The sign says 55mph, but some drivers take that as a suggestion and feel more comfortable driving 45mph, despite the line of cars backing up behind them on a two-lane road. “If it’s raining, I would suggest 45,” says Durrette, who acknowledges that some older drivers prefer going slower.

Verdict: Annoying

Driving in the left lane on the interstate.

You’ve seen them, resolutely driving the speed limit and refusing to abdicate the left lane as if it’s a divine right while traffic backs up for miles. State code says vehicles moving slower than “the normal speed of traffic” shall move to the right. “The violation must be observed by the trooper in order to issue a summons,” says Virginia State Police spokesperson Corinne Geller. State Police don’t track this offense, but according to the Supreme Court of Virginia’s database, an eye-popping 8,694 citations allegedly were written in 2014.

Verdict: Illegal

Leaving a couple of car lengths in front at a stoplight.

“Cops do it all the time so they can get out,” says Durrette. And other people do it so they can avoid a chain reaction if they’re hit from the rear, he says. For in-town driving, that seems pretty unlikely to us. And it’s keeping us from getting into the left or right turn lanes.

Verdict: Annoying

The light turns green and no one moves.

People are distracted, says Durrette. “They’re talking on the phone or texting.” We don’t care. Pay attention.

Verdict: Annoying

Laying on the horn when the light turns green and no one moves.

A tap to rouse the lead driver out of his reverie is O.K., says Durrette, but making like you’re in New York can result in a ticket for improper use of a horn.

Verdict: Illegal

Taking up two marked spaces when parking on a city street.

“That’s a city violation,” says Durrette.

Verdict: Illegal

Taking up two unmarked spaces when parking on a city street.

“If it’s not marked, they’re being selfish,” says Durrette. Ahem, regular parkers on Garrett Street.

Verdict: Annoying

Not pulling into the intersection to make a left turn.

Wait until the intersection is clear, advises Durrette. It’s not a requirement to edge into the intersection to get through the light.

Verdict: Annoying

Pulling into the intersection where traffic is backed up and blocking it.

Again Durrette says to wait until the intersection is clear, even if it means missing the green light. “Everyone is in a hustle and bustle,” he says.

Verdict: Annoying

Not signaling.

You can be cited for failing to use a signal, says Durrette.

Verdict: Illegal

Parents should play an active role in their children’s driving instruction, says Green Light Driving School co-owner Sheila Jones. Photo: Martyn Kyle
Parents should play an active role in their children’s driving instruction, says Green Light Driving School co-owner Sheila Jones. Photo: Martyn Kyle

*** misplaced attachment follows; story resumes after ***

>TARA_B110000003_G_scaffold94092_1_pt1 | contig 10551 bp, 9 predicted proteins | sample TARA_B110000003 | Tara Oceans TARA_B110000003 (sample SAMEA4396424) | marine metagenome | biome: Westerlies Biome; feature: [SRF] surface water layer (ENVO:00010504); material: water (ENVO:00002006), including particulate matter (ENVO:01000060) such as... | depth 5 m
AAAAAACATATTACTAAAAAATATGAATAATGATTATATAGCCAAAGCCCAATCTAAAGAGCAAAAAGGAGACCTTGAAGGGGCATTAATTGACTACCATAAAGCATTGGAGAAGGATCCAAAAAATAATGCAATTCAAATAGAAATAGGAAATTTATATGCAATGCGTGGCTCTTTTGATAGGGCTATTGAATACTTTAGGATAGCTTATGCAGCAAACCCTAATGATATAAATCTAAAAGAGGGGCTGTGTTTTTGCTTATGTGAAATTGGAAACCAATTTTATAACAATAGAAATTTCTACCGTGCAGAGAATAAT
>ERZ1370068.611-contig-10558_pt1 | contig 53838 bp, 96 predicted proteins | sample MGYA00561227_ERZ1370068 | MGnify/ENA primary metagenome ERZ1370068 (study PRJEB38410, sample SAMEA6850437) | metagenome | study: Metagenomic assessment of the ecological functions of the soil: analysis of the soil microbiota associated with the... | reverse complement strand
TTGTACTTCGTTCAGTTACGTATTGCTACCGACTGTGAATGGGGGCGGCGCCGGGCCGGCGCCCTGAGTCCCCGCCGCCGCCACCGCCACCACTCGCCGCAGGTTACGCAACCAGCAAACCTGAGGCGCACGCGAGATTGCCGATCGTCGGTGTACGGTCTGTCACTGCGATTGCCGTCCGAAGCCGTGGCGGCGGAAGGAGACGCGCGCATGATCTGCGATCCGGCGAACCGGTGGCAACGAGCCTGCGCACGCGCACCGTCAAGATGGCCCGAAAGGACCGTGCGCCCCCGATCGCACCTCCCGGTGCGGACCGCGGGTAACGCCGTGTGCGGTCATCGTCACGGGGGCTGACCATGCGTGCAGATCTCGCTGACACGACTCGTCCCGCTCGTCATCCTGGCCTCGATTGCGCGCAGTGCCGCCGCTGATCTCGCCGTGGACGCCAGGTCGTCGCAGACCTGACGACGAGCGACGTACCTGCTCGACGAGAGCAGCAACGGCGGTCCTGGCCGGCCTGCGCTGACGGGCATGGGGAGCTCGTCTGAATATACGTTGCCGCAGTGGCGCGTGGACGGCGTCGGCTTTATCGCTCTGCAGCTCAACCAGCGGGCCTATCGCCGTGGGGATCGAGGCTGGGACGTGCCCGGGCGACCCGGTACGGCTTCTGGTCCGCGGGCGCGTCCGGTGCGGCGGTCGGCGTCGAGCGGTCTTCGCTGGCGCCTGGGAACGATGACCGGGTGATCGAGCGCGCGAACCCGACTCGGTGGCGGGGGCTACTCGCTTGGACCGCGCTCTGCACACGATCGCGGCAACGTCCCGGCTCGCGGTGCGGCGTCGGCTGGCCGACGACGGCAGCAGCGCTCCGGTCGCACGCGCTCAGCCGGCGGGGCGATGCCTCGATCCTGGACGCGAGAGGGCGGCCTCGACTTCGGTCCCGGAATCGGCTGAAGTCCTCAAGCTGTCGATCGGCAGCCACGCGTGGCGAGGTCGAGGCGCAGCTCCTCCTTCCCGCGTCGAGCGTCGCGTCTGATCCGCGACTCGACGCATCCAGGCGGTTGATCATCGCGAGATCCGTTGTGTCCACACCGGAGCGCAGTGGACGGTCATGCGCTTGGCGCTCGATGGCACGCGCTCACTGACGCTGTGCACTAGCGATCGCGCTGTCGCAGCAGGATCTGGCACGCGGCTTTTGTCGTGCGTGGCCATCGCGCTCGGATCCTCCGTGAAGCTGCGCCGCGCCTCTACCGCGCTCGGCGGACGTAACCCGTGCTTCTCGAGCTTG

Getting schooled

“Everyone thinks they’re a good driver,” says Sheila Jones, a driving instructor who co-owns Green Light Driving School on Arlington Avenue with her husband Mike, a retired police sergeant. That’s obviously not the case, as the numbers of accidents and tickets issued on local roads (and our own eyeballs) prove. Jones says she’s constantly witnessing examples of poor driving.

“I don’t think enough people understand who has right of way,” says Jones, who notices drivers are often confused about how to proceed at four-way stops. In that situation, she says, “It’s whoever gets there first.”

Another local trouble spot: A sign at the intersection of 29N and Rio Road that says U-Turn Yield to Right Turn. “I don’t think half the adults in town know what that means,” says Jones, who explains that cars who wish to do a U-Turn on 29 at that intersection must yield to vehicles turning right onto 29 from Rio.

Jones also worries that new drivers aren’t getting enough formal driving instruction before receiving their licenses. In addition to 45 hours of driving with a parent or other adult, state law requires new drivers to receive seven 50-minute periods of driving instruction behind the wheel and another seven periods of watching another student drive before a license is issued. Jones says parents whose children are receiving their driving instruction at local high schools should ensure that the full number of sessions are received.

“They’ll tell kids after the third or fourth lesson, you’re good enough. You don’t need more,” she says. “You can’t leave it up to the driving instructor to say your kid’s ready to drive.”—Courteney Stuart

Three things that have changed since you learned to drive:

Hand placement: For years, new drivers were taught to place their hands at 10 and two. The advent of airbags changed that, and the proper way to hold the steering wheel is now with hands at eight and four to prevent your arms being broken or slammed into your face if the airbag deploys.

Turning the wheel: No more “hand over hand” to turn the steering wheel, says Jones. Along with the change in hand placement, new drivers are taught the “push, pull, slide” method, which means hands never leave the steering wheel.

Mirror placement: Chances are, your side-view mirrors are set wrong if you learned to drive years ago. “You shouldn’t see your own car,” says Jones. “You need to see what’s next to you.”  What hasn’t changed, she points out, is the need to always look over your shoulder before changing lanes to make sure there’s no other vehicle in your blind spot.